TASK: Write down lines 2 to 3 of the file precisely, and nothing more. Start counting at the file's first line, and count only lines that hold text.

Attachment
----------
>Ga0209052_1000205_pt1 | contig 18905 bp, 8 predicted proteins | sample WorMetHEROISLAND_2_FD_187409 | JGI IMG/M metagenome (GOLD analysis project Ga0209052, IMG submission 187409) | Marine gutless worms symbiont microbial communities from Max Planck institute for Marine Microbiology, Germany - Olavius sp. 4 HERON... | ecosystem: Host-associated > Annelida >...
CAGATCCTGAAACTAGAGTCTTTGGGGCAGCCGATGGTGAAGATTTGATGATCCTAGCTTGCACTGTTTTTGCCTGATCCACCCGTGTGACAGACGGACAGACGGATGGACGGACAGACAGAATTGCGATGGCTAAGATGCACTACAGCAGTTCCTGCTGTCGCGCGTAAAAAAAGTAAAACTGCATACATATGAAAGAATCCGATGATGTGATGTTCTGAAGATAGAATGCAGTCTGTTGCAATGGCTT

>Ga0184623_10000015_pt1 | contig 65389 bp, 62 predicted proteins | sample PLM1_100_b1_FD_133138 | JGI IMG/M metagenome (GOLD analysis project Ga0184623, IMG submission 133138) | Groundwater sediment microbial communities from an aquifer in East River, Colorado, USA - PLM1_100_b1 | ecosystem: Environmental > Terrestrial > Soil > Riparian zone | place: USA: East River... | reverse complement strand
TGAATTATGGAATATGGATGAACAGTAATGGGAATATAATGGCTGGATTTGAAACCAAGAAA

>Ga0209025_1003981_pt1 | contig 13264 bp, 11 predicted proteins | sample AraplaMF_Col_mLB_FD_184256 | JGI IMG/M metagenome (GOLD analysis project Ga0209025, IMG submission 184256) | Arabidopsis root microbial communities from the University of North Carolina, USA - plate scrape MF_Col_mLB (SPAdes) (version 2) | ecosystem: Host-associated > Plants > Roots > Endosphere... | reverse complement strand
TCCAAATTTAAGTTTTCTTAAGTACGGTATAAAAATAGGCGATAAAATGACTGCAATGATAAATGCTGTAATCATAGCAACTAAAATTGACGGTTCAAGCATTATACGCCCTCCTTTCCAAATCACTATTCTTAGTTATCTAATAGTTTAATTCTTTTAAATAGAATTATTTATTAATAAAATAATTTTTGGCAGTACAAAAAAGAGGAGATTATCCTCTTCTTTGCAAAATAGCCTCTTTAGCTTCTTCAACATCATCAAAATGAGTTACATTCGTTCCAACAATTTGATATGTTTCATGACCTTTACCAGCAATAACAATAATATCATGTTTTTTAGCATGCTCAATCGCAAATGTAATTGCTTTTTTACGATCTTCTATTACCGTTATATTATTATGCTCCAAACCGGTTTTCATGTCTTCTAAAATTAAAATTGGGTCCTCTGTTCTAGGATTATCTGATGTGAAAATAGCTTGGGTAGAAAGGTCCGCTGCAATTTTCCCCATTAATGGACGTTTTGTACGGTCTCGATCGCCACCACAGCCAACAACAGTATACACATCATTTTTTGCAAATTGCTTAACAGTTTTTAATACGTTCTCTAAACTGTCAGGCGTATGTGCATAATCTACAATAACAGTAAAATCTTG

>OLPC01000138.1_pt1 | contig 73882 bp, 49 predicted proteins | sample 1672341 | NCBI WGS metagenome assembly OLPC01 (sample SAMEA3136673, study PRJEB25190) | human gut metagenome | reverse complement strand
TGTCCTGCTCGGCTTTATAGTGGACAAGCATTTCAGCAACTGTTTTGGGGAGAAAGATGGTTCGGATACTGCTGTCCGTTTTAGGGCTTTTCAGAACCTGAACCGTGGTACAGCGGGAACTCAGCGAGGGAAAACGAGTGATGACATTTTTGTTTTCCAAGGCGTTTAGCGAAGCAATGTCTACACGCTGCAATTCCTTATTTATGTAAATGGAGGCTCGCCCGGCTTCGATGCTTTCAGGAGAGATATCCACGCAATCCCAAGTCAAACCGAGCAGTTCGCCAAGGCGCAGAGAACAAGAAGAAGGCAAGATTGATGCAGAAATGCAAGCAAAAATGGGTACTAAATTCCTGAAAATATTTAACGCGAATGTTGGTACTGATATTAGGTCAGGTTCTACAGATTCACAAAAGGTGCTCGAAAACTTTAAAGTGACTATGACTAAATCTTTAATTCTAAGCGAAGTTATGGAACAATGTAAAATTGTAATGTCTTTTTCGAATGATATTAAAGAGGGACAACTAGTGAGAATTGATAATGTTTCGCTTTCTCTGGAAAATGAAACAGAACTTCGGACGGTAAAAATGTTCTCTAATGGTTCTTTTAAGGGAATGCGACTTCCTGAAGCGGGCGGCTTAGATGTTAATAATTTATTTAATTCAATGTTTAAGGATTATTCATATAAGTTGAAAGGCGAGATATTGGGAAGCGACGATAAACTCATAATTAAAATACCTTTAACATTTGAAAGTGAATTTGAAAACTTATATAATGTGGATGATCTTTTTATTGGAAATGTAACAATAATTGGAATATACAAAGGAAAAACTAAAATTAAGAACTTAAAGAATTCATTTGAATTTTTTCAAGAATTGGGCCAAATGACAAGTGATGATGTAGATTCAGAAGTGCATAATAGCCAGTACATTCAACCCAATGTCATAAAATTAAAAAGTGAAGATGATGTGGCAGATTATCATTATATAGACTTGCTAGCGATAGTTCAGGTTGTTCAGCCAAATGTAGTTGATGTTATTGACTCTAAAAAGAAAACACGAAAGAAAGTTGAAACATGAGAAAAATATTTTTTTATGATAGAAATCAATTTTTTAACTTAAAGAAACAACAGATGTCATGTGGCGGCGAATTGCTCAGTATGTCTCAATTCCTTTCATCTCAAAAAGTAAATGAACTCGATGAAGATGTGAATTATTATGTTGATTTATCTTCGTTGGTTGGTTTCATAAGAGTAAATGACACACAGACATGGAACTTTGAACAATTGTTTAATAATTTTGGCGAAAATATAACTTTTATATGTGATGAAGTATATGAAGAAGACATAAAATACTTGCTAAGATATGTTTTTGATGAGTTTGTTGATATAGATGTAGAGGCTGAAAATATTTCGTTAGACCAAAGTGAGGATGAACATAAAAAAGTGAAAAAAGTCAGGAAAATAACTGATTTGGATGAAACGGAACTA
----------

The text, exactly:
CAGATCCTGAAACTAGAGTCTTTGGGGCAGCCGATGGTGAAGATTTGATGATCCTAGCTTGCACTGTTTTTGCCTGATCCACCCGTGTGACAGACGGACAGACGGATGGACGGACAGACAGAATTGCGATGGCTAAGATGCACTACAGCAGTTCCTGCTGTCGCGCGTAAAAAAAGTAAAACTGCATACATATGAAAGAATCCGATGATGTGATGTTCTGAAGATAGAATGCAGTCTGTTGCAATGGCTT

>Ga0184623_10000015_pt1 | contig 65389 bp, 62 predicted proteins | sample PLM1_100_b1_FD_133138 | JGI IMG/M metagenome (GOLD analysis project Ga0184623, IMG submission 133138) | Groundwater sediment microbial communities from an aquifer in East River, Colorado, USA - PLM1_100_b1 | ecosystem: Environmental > Terrestrial > Soil > Riparian zone | place: USA: East River... | reverse complement strand